An experimental malaria vaccine appears safe and promotes an immune response in African infants, one of the groups most vulnerable to severe malaria disease. There is currently only one malaria vaccine, “RTS,S” that is approved by the World Health Organization and offers partial disease protection. However, in the results of the early-stage phase Ib trial conducted in Tanzania and published on August 11th in the journal Med, researchers find that targeting RH5 — a protein that the malaria pathogen Plasmodium falciparum uses to invade red blood cells — can generate a promising immune response that is most pronounced in an infant cohort.
“Anti-sporozoite vaccines such as RTS,S need to be 100% effective in stopping the parasite from invading the liver to prevent disease,” says senior author Angela Minassian, a clinician scientist at the University of Oxford. “Even if just one parasite slips through the net, this will then go on to multiply in the liver, burst out into the bloodstream, and then infect red blood cells where the parasites then grow at an exponential rate. Having a blood-stage vaccine like RH5 on board gives you a second line of defense once the parasite has entered the bloodstream, allowing a second chance to stop malaria before it causes illness.”
A person is infected with malaria when bitten by an infected mosquito, which releases Plasmodium falciparum into the body. RTS,S and many other vaccine candidates teach the immune system how to target the parasite at this sporozoite stage, before it invades the liver. Once the parasite matures and is released from the liver into the bloodstream, Plasmodium falciparum displays RH5 and infects red blood cells, which causes disease. If an anti-sporozoite and an anti-RH5 vaccine were used in combination in the future, individuals could potentially experience more effective protection against malaria for a longer period of time.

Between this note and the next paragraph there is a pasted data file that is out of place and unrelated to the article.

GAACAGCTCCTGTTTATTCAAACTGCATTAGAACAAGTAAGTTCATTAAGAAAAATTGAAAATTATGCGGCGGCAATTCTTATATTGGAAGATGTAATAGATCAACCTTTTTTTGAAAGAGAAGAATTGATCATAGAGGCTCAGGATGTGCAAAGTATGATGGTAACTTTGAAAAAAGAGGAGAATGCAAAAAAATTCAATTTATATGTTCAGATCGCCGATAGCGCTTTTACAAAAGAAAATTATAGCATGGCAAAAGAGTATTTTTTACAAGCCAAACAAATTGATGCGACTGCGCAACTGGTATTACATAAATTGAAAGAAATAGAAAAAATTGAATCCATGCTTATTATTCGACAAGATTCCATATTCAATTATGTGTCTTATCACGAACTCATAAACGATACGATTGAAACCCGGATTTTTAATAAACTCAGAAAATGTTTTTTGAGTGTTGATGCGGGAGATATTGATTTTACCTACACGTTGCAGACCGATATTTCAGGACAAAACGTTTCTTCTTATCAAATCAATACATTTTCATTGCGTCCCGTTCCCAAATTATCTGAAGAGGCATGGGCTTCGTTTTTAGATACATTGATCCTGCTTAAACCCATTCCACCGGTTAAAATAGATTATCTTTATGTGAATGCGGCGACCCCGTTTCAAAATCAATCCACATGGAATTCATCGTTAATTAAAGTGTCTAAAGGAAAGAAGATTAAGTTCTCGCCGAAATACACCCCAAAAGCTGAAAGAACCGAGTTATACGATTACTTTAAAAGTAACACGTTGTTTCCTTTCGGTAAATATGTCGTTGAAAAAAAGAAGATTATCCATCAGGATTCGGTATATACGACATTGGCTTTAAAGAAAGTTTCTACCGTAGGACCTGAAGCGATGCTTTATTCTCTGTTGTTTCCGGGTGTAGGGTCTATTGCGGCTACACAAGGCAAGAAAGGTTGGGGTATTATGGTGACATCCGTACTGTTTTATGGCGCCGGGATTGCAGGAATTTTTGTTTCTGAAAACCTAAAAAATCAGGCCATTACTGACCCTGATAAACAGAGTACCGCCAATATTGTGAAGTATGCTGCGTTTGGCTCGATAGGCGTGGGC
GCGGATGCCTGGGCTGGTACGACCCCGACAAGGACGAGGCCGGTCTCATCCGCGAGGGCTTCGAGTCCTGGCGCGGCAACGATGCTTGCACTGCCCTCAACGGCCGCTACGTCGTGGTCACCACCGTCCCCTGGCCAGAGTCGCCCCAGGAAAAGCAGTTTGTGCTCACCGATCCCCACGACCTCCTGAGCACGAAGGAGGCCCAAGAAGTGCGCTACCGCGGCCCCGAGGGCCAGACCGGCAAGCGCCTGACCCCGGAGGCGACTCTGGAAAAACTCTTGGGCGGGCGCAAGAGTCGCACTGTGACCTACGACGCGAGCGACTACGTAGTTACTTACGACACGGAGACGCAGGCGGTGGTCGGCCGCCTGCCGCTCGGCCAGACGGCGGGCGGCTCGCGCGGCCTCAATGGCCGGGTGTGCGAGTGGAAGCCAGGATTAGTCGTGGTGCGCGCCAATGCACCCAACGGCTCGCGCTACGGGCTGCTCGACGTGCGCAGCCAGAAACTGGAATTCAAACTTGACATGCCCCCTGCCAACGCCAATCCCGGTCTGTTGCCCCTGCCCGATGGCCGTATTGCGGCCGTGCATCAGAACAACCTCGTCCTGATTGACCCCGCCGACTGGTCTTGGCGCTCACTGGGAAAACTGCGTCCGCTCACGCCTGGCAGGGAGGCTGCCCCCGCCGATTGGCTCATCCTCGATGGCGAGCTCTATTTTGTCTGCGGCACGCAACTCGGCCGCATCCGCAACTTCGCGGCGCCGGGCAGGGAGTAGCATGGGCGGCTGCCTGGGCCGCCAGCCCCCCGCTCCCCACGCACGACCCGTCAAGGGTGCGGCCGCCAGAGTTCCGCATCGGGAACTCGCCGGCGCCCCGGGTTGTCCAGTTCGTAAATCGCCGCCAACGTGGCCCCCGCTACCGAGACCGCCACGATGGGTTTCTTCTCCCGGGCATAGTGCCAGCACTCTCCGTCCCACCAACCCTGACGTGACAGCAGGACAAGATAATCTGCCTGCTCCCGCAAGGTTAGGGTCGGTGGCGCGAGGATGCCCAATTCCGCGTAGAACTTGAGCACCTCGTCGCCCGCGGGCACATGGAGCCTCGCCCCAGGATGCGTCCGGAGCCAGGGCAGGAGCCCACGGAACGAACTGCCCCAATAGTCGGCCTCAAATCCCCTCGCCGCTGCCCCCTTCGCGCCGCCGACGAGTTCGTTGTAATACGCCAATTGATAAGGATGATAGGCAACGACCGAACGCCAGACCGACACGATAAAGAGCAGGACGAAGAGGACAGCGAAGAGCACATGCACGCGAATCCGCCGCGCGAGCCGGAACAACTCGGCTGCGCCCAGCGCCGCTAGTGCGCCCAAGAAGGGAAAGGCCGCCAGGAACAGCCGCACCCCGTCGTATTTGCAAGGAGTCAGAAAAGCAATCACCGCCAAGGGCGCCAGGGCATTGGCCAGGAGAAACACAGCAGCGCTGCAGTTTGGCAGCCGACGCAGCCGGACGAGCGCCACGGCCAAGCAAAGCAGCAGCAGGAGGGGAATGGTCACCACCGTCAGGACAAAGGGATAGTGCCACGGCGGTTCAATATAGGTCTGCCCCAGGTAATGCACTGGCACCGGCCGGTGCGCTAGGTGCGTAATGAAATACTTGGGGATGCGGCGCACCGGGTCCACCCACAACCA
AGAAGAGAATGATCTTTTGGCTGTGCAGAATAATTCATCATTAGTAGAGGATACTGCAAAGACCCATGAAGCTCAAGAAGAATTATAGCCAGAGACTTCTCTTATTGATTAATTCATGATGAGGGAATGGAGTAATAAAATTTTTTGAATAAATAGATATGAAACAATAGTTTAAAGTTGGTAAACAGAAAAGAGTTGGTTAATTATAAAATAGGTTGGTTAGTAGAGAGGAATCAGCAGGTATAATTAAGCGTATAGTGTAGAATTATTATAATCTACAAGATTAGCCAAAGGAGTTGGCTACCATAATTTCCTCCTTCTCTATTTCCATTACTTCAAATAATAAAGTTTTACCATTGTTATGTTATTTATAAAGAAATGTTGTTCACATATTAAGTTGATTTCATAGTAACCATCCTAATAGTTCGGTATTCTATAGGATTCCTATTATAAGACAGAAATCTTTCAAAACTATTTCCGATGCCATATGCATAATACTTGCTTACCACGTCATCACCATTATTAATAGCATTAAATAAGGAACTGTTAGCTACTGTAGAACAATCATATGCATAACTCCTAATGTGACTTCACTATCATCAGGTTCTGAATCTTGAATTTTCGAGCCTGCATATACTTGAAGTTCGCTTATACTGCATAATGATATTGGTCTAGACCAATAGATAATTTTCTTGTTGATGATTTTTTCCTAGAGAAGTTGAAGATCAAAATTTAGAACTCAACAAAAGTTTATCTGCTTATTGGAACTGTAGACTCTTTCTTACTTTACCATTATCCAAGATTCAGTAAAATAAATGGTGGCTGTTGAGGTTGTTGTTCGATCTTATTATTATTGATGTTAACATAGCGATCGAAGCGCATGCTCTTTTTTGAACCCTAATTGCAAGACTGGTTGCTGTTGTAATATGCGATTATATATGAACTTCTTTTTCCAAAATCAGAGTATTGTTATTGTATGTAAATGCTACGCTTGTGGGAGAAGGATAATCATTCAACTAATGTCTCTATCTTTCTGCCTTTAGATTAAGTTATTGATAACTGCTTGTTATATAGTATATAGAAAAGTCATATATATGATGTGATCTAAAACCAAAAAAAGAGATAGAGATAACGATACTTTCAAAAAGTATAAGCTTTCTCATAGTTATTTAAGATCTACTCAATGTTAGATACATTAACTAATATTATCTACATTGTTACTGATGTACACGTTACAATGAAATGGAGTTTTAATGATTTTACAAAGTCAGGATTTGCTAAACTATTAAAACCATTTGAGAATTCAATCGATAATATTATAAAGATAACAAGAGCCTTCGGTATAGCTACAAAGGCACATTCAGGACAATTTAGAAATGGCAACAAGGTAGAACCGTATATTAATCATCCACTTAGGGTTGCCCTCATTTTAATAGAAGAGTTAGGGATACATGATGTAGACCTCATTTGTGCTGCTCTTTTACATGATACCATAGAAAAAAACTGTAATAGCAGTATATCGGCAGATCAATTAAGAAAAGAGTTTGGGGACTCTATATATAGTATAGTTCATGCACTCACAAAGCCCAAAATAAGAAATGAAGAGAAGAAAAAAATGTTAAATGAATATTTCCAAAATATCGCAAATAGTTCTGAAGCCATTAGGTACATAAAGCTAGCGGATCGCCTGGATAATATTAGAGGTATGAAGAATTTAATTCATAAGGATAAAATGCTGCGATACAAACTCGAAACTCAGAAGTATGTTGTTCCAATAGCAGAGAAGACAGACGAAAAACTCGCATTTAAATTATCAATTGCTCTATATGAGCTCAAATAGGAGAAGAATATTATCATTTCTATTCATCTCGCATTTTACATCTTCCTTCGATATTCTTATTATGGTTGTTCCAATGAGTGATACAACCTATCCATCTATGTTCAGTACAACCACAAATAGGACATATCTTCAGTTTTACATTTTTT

“The data in the phase 1b trial reported here confirm, for the first time, that substantial anti-RH5 immune responses can be achieved safely by vaccination in infants from a malaria-endemic area,” say the authors.
The researchers conducted the vaccine trial in Bagamoyo, Tanzania, where the average malaria prevalence throughout the population is 13%. 63 participants aged 6 months to 35 years were enrolled and randomized to receive either the experimental malaria vaccine, called “ChAd63-MVA RH5,” or a control rabies vaccine. The trial was also double-blinded, meaning that neither the participants nor the vaccine administrators knew who received the malaria vaccine or the control. All participants were given the second dose of vaccine two months later and followed for four months after this.
The primary purpose of this study was to evaluate the safety of this vaccine in a population where malaria is endemic. Participants in both the control and treatment group reported pain at the injection site and a mild fever shortly after vaccination, but overall the vaccine was well tolerated and there were no safety concerns.
A secondary outcome of the study was whether the vaccine would promote an immune response. Researchers found that participants who received the malaria vaccine developed antibodies against RH5 in their blood upon follow-up. In the laboratory, these antibodies were able to inhibit the growth of the malaria parasite at high levels that are associated with disease protection. “These data justify onward progression to phase IIb field efficacy trials to determine whether parasite growth-inhibition levels of this magnitude can ultimately protect against clinical malaria.” say the authors.
The authors note that they observed the strongest immune responses in infants under 11 months, followed by children aged 1-6 years, then adults. “Why the infants and young children vaccinated with ChAd63-MVA RH5 induced such high levels of antibody remains to be fully understood,” say the authors. “Given that both anti-sporozoite and blood-stage malaria vaccine strategies necessitate very high levels of antibody to protect against parasite infection, current efforts remain focused on infants and young children.”
The researchers note that this was a small study that followed participants for only four months after receiving their full vaccine schedule. They recommend that additional phase Ia/Ib trials should be conducted to optimize the recommended age range, boosting schedule, and delivery platform for anti-RH5 vaccines. Currently, a phase 1b trial is planned in the Gambia which will look at the effects of combining an anti-RH5 vaccine with an anti-sporozoite vaccine.
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